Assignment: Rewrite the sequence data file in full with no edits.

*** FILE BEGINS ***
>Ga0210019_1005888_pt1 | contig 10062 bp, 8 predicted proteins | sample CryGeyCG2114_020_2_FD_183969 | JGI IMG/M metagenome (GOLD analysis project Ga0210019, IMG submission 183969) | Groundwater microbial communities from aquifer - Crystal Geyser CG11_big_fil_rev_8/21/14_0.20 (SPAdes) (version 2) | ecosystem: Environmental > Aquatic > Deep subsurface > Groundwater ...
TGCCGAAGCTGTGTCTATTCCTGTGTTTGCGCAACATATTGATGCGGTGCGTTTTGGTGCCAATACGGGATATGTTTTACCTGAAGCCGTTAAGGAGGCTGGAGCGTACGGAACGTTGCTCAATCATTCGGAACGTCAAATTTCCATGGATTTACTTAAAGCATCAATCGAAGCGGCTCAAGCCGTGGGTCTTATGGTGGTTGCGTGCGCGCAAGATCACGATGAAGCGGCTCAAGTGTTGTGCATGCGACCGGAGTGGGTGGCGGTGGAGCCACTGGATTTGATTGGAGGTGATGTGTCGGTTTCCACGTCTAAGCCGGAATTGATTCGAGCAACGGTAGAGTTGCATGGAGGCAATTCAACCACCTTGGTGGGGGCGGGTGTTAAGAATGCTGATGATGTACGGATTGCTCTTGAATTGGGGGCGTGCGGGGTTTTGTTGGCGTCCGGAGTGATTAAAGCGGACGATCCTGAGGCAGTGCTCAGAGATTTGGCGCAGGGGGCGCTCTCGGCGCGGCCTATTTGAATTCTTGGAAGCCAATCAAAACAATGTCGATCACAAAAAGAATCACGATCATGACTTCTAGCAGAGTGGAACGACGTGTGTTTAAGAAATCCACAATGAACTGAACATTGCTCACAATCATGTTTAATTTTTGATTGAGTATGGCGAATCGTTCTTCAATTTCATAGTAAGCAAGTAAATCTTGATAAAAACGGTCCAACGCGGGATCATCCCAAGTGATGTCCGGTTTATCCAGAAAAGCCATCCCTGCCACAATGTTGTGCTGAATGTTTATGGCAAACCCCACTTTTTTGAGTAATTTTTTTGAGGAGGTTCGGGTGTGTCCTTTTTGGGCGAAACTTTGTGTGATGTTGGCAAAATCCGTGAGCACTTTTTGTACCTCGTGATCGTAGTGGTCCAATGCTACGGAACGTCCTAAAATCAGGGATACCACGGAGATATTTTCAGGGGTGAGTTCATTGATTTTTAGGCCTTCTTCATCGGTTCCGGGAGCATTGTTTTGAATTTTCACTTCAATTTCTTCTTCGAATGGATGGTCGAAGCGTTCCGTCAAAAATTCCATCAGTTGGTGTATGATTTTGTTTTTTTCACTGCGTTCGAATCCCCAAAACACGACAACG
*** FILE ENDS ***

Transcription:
>Ga0210019_1005888_pt1 | contig 10062 bp, 8 predicted proteins | sample CryGeyCG2114_020_2_FD_183969 | JGI IMG/M metagenome (GOLD analysis project Ga0210019, IMG submission 183969) | Groundwater microbial communities from aquifer - Crystal Geyser CG11_big_fil_rev_8/21/14_0.20 (SPAdes) (version 2) | ecosystem: Environmental > Aquatic > Deep subsurface > Groundwater ...
TGCCGAAGCTGTGTCTATTCCTGTGTTTGCGCAACATATTGATGCGGTGCGTTTTGGTGCCAATACGGGATATGTTTTACCTGAAGCCGTTAAGGAGGCTGGAGCGTACGGAACGTTGCTCAATCATTCGGAACGTCAAATTTCCATGGATTTACTTAAAGCATCAATCGAAGCGGCTCAAGCCGTGGGTCTTATGGTGGTTGCGTGCGCGCAAGATCACGATGAAGCGGCTCAAGTGTTGTGCATGCGACCGGAGTGGGTGGCGGTGGAGCCACTGGATTTGATTGGAGGTGATGTGTCGGTTTCCACGTCTAAGCCGGAATTGATTCGAGCAACGGTAGAGTTGCATGGAGGCAATTCAACCACCTTGGTGGGGGCGGGTGTTAAGAATGCTGATGATGTACGGATTGCTCTTGAATTGGGGGCGTGCGGGGTTTTGTTGGCGTCCGGAGTGATTAAAGCGGACGATCCTGAGGCAGTGCTCAGAGATTTGGCGCAGGGGGCGCTCTCGGCGCGGCCTATTTGAATTCTTGGAAGCCAATCAAAACAATGTCGATCACAAAAAGAATCACGATCATGACTTCTAGCAGAGTGGAACGACGTGTGTTTAAGAAATCCACAATGAACTGAACATTGCTCACAATCATGTTTAATTTTTGATTGAGTATGGCGAATCGTTCTTCAATTTCATAGTAAGCAAGTAAATCTTGATAAAAACGGTCCAACGCGGGATCATCCCAAGTGATGTCCGGTTTATCCAGAAAAGCCATCCCTGCCACAATGTTGTGCTGAATGTTTATGGCAAACCCCACTTTTTTGAGTAATTTTTTTGAGGAGGTTCGGGTGTGTCCTTTTTGGGCGAAACTTTGTGTGATGTTGGCAAAATCCGTGAGCACTTTTTGTACCTCGTGATCGTAGTGGTCCAATGCTACGGAACGTCCTAAAATCAGGGATACCACGGAGATATTTTCAGGGGTGAGTTCATTGATTTTTAGGCCTTCTTCATCGGTTCCGGGAGCATTGTTTTGAATTTTCACTTCAATTTCTTCTTCGAATGGATGGTCGAAGCGTTCCGTCAAAAATTCCATCAGTTGGTGTATGATTTTGTTTTTTTCACTGCGTTCGAATCCCCAAAACACGACAACG